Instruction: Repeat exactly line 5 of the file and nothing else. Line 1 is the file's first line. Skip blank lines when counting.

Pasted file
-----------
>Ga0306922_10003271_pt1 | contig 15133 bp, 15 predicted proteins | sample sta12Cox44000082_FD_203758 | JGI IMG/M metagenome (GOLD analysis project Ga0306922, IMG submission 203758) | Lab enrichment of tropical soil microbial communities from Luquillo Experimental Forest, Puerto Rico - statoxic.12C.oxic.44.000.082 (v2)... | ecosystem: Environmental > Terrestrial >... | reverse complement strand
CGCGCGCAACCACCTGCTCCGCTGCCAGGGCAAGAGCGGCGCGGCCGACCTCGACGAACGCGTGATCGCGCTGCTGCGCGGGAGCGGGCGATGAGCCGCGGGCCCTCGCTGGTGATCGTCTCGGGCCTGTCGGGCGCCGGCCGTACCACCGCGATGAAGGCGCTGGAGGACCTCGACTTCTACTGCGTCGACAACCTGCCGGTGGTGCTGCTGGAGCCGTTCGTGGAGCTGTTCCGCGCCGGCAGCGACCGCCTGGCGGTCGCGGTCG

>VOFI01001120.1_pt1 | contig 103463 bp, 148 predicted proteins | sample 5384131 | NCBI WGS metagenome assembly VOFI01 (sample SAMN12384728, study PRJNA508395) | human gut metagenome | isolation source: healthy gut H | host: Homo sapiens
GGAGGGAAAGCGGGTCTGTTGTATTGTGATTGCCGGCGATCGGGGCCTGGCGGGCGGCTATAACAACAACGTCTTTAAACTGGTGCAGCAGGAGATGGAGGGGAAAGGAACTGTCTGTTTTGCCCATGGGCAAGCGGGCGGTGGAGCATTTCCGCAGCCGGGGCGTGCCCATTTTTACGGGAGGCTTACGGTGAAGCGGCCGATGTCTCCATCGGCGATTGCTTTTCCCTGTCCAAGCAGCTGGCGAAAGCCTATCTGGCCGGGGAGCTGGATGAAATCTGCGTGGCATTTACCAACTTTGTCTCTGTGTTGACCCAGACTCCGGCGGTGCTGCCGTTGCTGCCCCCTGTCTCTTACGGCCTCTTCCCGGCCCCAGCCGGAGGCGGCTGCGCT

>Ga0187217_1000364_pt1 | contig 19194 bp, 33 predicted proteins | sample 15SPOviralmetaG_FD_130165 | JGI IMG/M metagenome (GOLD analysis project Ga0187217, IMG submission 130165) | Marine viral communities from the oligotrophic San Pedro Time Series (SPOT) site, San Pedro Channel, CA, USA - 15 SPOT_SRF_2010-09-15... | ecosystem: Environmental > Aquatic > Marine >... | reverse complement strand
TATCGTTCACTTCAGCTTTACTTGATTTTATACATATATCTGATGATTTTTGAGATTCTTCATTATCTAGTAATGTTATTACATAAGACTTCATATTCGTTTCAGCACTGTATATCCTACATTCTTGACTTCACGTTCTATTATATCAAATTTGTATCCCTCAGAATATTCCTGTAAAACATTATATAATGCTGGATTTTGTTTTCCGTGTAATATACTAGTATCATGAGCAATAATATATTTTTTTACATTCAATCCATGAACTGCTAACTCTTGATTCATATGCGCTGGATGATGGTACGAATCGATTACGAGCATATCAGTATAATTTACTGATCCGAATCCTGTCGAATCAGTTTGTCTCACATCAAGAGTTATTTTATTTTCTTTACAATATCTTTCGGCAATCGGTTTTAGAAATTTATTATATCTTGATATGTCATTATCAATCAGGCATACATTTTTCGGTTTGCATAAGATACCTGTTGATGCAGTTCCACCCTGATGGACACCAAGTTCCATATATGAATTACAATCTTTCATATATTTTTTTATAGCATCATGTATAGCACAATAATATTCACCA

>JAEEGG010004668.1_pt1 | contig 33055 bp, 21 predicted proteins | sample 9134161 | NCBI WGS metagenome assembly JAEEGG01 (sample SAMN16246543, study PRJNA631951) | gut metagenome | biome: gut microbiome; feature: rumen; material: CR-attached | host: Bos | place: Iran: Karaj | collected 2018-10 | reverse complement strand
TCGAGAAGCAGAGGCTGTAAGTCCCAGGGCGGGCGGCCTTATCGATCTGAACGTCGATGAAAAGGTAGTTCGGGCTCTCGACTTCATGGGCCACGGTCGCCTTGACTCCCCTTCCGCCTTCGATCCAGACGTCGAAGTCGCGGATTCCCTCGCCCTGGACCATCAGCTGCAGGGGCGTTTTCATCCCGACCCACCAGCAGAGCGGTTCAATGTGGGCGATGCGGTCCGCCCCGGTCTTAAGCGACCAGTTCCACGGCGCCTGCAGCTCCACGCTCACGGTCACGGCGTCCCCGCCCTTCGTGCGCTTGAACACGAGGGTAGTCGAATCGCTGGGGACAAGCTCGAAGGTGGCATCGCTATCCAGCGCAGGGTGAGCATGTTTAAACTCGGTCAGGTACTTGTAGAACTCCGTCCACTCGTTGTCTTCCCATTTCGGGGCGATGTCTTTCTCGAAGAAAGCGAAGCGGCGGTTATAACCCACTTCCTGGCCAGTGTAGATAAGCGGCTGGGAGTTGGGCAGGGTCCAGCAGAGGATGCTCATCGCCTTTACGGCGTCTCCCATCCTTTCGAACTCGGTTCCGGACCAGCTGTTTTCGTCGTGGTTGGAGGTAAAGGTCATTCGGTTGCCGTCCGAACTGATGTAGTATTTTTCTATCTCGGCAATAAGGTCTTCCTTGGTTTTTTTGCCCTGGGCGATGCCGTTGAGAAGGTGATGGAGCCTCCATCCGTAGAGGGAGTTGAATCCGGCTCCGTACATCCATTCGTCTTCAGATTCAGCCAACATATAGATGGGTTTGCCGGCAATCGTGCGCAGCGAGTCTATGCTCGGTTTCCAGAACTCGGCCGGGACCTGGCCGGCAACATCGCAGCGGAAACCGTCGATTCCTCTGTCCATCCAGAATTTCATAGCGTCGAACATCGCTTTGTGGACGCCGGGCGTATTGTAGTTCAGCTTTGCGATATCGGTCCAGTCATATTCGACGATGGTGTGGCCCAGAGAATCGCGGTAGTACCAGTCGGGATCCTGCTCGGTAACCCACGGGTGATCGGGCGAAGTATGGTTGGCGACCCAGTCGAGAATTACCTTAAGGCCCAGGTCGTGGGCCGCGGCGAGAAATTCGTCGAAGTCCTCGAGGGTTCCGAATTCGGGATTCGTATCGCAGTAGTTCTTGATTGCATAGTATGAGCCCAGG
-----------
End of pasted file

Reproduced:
>Ga0187217_1000364_pt1 | contig 19194 bp, 33 predicted proteins | sample 15SPOviralmetaG_FD_130165 | JGI IMG/M metagenome (GOLD analysis project Ga0187217, IMG submission 130165) | Marine viral communities from the oligotrophic San Pedro Time Series (SPOT) site, San Pedro Channel, CA, USA - 15 SPOT_SRF_2010-09-15... | ecosystem: Environmental > Aquatic > Marine >... | reverse complement strand